This post is about the Rex framework, a suite of
modules written in Perl, for automating the remote control of one or more computers.
Rex is a great time saver. Unfortunately, its documentation is rather
disjointed and a bit cryptic. This post tries to flatten the learning curve a
bit by offering some big picture ideas and fine-grained recipes to get you
productively using the Rex framework faster than you would otherwise.
Taskwarrior (TW) is an open source task management platform built for those who prefer to work on the command line. Like most command line tools with any sophistication, it has a learning curve that, at first, requires a fairly significant investment of time in order take advantage of its best features. But like any serious tool, once mastered, your time invested will pay off in spades with much increased efficiency and much less agony dealing with a GUI that slows you down and makes you want to scratch your eyeballs out.
Out of the box, TW dumps all of your projects into one list. Yes, there are ways you can filter these lists. But there are cases where you may want to have a separate project area dedicated to certain types of projects. For example, you may have one task list that you share with others and another that you’d prefer to keep private.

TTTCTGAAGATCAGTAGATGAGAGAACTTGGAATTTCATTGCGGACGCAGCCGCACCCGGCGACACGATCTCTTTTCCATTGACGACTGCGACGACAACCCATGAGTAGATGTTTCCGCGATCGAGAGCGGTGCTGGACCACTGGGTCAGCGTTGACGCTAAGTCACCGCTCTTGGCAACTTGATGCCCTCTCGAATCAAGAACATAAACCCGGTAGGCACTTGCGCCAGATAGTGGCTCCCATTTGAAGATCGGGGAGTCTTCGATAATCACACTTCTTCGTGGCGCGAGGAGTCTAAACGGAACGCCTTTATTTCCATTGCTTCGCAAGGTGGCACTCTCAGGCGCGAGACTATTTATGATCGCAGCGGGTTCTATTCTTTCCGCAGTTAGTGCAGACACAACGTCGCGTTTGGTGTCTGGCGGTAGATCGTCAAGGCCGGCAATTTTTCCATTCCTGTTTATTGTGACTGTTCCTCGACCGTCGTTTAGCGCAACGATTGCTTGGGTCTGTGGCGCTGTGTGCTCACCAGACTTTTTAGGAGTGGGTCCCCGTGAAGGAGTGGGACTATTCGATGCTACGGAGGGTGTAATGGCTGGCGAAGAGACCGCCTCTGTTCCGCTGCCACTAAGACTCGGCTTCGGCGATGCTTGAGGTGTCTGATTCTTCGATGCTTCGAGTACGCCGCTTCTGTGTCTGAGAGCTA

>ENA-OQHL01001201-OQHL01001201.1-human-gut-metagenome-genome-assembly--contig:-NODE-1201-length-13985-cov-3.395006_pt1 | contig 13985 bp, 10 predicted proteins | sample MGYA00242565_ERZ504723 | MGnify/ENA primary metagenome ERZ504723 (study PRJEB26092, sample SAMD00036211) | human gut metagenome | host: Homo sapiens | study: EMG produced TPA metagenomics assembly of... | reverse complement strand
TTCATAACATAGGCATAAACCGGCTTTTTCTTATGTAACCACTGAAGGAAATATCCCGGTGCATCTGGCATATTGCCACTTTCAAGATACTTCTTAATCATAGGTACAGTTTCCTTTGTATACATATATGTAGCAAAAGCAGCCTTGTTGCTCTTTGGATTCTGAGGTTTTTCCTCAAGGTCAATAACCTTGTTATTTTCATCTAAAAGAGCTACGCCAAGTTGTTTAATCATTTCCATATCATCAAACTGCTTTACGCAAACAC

Here is a simple bash function for renaming the current directory you are in from the command line:
mv $cd $1
Create an alias of your choice to this command so it's easier to type:
A Quick Primer on DNS
Here's a very quick primer on the Domain Name System (DNS), a giant database distributed over millions of computers across the globe. It's primary job is to "resolve," or look up, the IP address for a given human-readable internet address. For example, the "google.com" address meant for humans resolves to the IP address of "126.96.36.199," the number that computers use to "dial" google's website up. This makes the internet much more convenient to use. Typing in long and not very memorable IP addresses is much more of a hassle than typing in an address made up of common letters and words.
Over 30,000 New England Stop & Shop grocery store workers continue their fight against Ahold Delhaize, the giant Dutch conglomerate which owns the chain. They have been on strike for about a week now.
Today, I took a trip to the strike line on Liberty St. in Springfield. As my photos attest, the strike has been very effective. The store is a ghost town.
However, Ahold is a multi-multi-muti-billion dollar business. They can afford to lose millions of dollars per week in their attempt to destroy the union. The workers on strike will be stretched far more thin than the company.
Thanks to the Stop & Shop workers for fighting the good fight for workers taking a stand. And thanks to everyone supporting these workers by refusing to shop at Stop & Shop.
I spent the last few days writing a beginner's guide for tmux users. It currently weighs in at about 22 printed pages.
tmux is a tool mostly used by developers to help them work across several documents at the same time. It's very useful, but hard to master without sinking a lot of time into it.